FOR IMMEDIATE RELEASE: January 25, 2017
Contact: Casey Laycock, Director of Development
Phone: 205-322-5326 ext. 416
E-mail: [email protected]
BIRMINGHAM, AL. Cahaba River Society is pleased to invite the general public to join its staff, board, and membership at its 2017 Annual Meeting on January 26, 2017 from 5:30-8:00pm at Social Venture in historic Woodlawn.
The meeting will open with a reception by featured caterers like Customs Cafe. The program will feature a slate of speakers giving Cahaba River updates. Participants will have a chance to learn about the biggest challenges and opportunities affecting Alabama’s waterways and how to make a difference. Keynote speaker will be Alabama Rivers Alliance Program Director Mitch Reid with a state and federal legislative forecast for clean water actions.
The Cahaba River Society will celebrate those who have done exceptional work on behalf of the Cahaba with Conservation Awards. These awards honor the work of volunteers, teachers, businesses, sister environmental groups, and government agencies to highlight the value of partnerships that multiply progress for the River. CRS will also give a Watershed Conservation Development Award to a recent multi-family residential project on the River that proves the feasibility and effectiveness of Low Impact Development design to safeguard the River.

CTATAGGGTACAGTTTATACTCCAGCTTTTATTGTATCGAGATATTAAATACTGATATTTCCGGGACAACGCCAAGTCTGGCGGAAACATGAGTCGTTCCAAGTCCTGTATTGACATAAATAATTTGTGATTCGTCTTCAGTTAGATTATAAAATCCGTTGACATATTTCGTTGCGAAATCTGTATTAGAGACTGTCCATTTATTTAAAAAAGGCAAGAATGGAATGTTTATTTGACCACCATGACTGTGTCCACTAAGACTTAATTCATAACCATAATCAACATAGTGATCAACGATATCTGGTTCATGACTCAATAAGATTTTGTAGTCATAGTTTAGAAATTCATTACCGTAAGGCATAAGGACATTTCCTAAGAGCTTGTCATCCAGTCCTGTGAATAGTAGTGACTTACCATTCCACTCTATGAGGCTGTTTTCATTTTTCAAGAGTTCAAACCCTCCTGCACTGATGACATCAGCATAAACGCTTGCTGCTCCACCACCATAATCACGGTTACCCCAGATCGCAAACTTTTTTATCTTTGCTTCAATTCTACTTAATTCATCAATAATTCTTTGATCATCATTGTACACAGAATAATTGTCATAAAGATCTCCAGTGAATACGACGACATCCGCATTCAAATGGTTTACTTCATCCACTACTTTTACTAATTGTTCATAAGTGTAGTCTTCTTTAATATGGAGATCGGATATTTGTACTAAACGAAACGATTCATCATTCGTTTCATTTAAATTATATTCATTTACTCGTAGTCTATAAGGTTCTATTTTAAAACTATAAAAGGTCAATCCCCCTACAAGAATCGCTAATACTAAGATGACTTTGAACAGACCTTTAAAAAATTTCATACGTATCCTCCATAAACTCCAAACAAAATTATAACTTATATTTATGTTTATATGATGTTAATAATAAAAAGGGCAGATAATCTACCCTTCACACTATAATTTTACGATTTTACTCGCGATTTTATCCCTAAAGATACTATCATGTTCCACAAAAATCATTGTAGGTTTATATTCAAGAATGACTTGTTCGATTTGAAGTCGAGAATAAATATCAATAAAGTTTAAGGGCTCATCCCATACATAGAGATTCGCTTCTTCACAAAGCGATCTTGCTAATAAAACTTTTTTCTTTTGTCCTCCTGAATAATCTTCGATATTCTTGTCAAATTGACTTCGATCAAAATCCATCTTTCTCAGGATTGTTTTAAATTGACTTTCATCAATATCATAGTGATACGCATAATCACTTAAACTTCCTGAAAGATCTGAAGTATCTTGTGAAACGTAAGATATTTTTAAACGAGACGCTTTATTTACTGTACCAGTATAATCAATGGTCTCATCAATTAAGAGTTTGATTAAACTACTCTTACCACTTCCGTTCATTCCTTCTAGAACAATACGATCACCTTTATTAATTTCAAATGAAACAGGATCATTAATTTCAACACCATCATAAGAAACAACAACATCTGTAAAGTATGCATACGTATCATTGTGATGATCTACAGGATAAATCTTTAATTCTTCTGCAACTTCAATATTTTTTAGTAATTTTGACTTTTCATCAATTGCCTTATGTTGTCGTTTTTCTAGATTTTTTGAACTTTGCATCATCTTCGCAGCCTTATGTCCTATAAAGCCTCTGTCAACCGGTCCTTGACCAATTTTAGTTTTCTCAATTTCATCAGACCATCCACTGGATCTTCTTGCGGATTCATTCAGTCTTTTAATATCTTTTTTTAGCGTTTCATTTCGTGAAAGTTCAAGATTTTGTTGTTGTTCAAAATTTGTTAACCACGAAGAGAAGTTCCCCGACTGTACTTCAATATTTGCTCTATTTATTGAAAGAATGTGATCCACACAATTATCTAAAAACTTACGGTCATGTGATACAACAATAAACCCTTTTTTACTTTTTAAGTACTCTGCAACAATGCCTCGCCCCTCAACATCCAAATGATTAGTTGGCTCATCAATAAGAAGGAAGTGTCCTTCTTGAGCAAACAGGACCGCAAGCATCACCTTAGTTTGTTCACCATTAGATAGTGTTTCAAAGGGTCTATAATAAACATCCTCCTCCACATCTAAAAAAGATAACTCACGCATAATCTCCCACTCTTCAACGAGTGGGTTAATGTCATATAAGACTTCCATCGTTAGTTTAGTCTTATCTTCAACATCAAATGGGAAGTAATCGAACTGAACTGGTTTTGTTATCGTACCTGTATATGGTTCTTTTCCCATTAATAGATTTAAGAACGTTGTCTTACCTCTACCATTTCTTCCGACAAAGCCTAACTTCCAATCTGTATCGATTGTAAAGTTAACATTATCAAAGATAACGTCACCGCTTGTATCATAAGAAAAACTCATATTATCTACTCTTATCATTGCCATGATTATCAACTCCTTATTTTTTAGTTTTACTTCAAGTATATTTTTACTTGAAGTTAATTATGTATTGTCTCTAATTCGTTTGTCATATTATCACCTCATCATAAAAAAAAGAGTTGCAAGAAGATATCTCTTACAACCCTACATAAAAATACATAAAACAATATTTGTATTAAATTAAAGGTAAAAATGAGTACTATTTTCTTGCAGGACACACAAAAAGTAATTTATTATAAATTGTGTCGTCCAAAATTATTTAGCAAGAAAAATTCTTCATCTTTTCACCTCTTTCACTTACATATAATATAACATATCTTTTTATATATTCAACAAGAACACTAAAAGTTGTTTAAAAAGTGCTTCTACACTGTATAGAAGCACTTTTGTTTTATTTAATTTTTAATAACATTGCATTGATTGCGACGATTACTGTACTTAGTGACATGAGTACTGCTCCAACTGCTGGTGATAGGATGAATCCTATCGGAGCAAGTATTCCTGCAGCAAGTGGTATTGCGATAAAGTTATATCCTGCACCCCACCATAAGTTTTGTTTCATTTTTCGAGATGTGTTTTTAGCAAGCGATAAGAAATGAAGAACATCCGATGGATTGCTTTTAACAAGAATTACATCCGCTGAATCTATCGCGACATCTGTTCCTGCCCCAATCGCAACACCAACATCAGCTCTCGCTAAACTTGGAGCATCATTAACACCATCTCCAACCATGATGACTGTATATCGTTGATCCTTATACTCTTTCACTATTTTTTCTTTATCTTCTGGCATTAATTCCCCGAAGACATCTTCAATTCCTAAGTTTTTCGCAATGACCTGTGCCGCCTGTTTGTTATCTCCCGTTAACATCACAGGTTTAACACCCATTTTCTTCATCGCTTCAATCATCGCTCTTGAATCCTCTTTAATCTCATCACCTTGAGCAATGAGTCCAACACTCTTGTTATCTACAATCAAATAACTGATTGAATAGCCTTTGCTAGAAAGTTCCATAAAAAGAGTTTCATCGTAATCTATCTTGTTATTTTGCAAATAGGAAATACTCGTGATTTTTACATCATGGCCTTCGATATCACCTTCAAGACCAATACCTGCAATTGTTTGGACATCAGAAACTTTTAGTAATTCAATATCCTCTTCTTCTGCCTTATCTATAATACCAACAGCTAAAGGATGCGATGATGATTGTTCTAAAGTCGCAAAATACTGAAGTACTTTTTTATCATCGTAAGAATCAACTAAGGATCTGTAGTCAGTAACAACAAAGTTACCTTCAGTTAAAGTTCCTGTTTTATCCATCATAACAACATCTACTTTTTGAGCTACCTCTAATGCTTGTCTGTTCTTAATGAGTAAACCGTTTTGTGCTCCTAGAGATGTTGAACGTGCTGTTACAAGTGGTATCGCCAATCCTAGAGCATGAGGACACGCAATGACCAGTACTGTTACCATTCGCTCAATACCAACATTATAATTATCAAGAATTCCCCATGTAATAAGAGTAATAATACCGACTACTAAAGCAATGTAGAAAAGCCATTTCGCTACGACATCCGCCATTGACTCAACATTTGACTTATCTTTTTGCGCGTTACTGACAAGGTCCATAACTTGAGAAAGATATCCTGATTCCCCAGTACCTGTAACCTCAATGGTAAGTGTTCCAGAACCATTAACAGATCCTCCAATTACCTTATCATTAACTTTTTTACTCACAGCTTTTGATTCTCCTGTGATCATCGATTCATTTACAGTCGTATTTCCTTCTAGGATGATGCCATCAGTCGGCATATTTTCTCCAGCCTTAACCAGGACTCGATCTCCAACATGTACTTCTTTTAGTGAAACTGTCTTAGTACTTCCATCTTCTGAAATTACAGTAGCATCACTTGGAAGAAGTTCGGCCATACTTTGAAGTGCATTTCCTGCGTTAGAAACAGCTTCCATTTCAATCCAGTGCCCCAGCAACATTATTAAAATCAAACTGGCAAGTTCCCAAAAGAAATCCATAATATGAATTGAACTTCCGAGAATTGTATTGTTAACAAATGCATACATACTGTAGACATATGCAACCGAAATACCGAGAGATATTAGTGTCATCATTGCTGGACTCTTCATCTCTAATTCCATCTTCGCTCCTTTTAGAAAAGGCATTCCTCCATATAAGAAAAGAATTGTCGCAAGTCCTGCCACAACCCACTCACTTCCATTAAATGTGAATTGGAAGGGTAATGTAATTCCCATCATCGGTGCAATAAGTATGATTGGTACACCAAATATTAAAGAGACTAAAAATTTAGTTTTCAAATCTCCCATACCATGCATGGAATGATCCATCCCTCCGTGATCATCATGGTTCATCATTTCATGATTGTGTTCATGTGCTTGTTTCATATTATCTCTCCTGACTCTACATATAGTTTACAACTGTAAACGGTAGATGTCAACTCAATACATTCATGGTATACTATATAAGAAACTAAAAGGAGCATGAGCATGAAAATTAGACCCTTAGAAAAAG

Cahaba River Society members will have the opportunity to vote to elect the 2017 Board of Directors. The CRS Board represents diverse interests and expertise, including community and grassroots leaders, professionals in business, development, sustainable building, education and public relations, faith leadership, scientists expert in biodiversity and water quality, engineers, and attorneys.
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About the Cahaba River Society
The Cahaba River Society works to restore and protect the Cahaba River watershed and its rich diversity of life. CRS is an educator, expert resource, and collaborative partner for science-based and practical solutions. The Cahaba is the main drinking water source for the Birmingham Water Works Board, which serves about one-fifth of Alabama residents. The Cahaba has more species of fish per mile than any other river in North America and is considered to be nationally and globally significant for freshwater biodiversity.